Create: The Isolated Streets, Kant Rathod

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Okay, Kant has one of the coolest names ever. EVER. No idea what it means or where it comes from but it sure beats the Hell out of my normal name. For this, I am forever jealous. Kant also made a very solid book about street photography.

Now, let’s get something straight. Regardless of how people view me, I am NOT a street photographer. Yesterday, I got another question about my “street work” and I had to remind the asker that I was not a street photographer. Yes, I’ve made photographs on the street before but always as part of a project, a long-term project. The simple truth is that I’m not very good a street work.

Kant on the other hand loves it and IS good at it. Let’s talk about his book. Perfect bound. Beautiful printing. Nice type treatment. Quote from famous photographer. Time element with nod to C19. Series of questions presented throughout book. Printed in the UK. Written, photographed, designed, and self-published by Kant himself. (Never shy away from the self-pub designation. Many of the best books being produced now are utilizing this methodology.)

But let’s talk about why I like this book. It’s a great size. 8×10 ish. Softcover. Smart, saves tons of money, and makes the book more approachable. I could leave this publication out, and in normal times, people would pick this up. It’s just got that easy to consume feel. Printing is excellent. Personally, I’m not really that focused on high-end or perfect printing. I am far more interested in an interesting book with photographs that show a recognizable style I can quickly identify. (Way easier to have great printing and crap work than great work and crap printing.)

I also like the type treatment. Just enough. Tells me the why and then makes me think about something beyond the images. It’s also got the right page count. Not TOO many images. I’ve not looked through the entire book in one sitting as my life is pure chaos, but I keep going back to it. THIS is the goal.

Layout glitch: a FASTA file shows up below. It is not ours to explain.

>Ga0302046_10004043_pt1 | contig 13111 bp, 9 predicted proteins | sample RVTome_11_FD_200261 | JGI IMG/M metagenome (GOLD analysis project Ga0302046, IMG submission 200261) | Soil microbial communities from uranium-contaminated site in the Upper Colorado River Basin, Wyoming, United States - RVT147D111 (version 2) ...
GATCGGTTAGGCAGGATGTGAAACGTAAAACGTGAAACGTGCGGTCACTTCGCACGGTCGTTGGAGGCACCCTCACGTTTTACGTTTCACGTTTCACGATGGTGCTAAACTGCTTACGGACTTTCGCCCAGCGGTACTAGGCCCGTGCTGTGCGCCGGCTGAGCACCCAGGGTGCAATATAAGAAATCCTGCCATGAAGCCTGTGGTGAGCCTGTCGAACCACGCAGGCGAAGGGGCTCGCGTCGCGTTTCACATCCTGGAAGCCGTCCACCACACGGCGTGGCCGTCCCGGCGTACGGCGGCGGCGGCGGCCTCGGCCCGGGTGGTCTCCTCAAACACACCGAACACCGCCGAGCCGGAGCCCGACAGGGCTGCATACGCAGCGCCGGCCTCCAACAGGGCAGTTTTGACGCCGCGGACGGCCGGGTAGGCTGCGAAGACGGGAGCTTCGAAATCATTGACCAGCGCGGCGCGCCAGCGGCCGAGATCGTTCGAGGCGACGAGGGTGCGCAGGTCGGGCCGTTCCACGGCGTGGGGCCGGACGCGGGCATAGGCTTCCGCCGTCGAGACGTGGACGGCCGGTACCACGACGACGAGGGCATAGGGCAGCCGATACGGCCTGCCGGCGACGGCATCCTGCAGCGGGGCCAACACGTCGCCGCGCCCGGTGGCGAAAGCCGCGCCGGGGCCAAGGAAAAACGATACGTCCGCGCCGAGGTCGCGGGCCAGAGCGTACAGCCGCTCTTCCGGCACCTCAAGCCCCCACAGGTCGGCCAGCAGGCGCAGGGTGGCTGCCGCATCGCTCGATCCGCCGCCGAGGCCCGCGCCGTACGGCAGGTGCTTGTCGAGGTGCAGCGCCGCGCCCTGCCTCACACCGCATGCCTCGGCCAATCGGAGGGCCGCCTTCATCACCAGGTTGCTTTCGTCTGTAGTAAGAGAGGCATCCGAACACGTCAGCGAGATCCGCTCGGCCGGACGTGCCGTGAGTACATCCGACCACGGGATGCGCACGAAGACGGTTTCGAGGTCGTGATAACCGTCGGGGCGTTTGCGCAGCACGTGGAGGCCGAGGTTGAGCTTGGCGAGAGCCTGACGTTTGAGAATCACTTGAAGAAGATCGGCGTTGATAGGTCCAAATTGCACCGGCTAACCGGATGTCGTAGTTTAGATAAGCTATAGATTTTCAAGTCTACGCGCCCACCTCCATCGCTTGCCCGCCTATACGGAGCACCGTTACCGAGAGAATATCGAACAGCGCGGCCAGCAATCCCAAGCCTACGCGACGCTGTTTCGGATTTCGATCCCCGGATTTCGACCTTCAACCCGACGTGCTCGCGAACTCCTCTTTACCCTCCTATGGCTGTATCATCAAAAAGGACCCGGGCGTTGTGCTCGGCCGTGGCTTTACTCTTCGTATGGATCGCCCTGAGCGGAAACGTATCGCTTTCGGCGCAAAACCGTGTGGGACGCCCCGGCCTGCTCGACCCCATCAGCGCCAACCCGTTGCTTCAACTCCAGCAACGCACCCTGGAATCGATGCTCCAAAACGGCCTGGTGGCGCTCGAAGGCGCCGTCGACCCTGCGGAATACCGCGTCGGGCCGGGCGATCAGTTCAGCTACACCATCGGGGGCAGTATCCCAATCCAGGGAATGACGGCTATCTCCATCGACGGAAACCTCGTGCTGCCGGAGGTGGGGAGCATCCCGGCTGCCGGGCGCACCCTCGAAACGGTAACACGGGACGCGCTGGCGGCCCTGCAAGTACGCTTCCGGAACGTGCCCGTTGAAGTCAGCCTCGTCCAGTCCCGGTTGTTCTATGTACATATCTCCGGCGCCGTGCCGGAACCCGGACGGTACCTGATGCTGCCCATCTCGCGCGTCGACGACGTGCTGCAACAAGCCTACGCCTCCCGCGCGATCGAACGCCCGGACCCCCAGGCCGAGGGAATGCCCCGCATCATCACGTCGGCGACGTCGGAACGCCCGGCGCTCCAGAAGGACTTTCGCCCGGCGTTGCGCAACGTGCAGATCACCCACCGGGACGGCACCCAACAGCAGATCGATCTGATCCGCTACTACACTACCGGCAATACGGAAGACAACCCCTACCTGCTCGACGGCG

Finally, I believe Kant did a masterful job of showing what is NOT in the book. People. This is a book about isolation, a concept he pulls off nicely. Some of the locations are typically JAMMED with people and yet here we are as a newly isolated species, finding our way through a new world.

Finally, this is not an invasive set of photographs. So many of the young street photographers I see working are doing things that are truly horrible to the folks on the other end of the lens. Seemingly all wanting to be Bruce Gilden but not realizing Bruce Gilden already exists. Jumping out with flash to blast unsuspecting civilians. NOT cool. Kant’s book is the opposite. Intensely quiet. Spacious. Exposed well and composed well. He’s a hunter doing what hunters do.

Comments 10

  1. That is the kind of “street photography” that appeals to me, though the categories and labels of photography are somewhat meaningless to me. The minimalist esthetic and mood of these work for me. I am a wander around photographer, sometimes in cities, sometimes in the countryside, sometimes in my yard and sometimes just inside my house…sometimes just inside my head.

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  2. Dan,
    That looks cool! Not into the invasive style of Bruce Gilden, makes me cringe a bit to look at it and certainly couldn’t carry it out.

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      Bruce is unique. These younger folks copying him is a bit over the top. Watching some of these people working is proof that things are not going to end well for some of them. And it makes working harder for all of us.

  3. Beautiful photos. Agree with Lynn on the invasiveness of BG not appealing. I like to think there’s a golden rule of photography – would you be ok with recognizing yourself in this photo, in that person’s moment? Exceptions apply of course for photojournalism. If you’re going to put your knee on another human’s neck for 8 minutes, I hope someone is there to document that murder.

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      Yep, if it happens in public it is typically fair game. If someone jumped out at me like Gilden I might react calmly or not depending on my mood. I’ve seen civilians kick the living crap out a photographer and I’ve seen them laugh it off.

  4. A very big hello to everyone and thank you so much for all the kind words, much appreciated and of course a BIG SHOUT OUT to Daniel for featuring my work. Its a great feeling of accomplishment to get work out to a wider audience and share my vision – its been a long road, over 30 years of taking photos and still honing my vision. Very good wishes to everyone. 🙏

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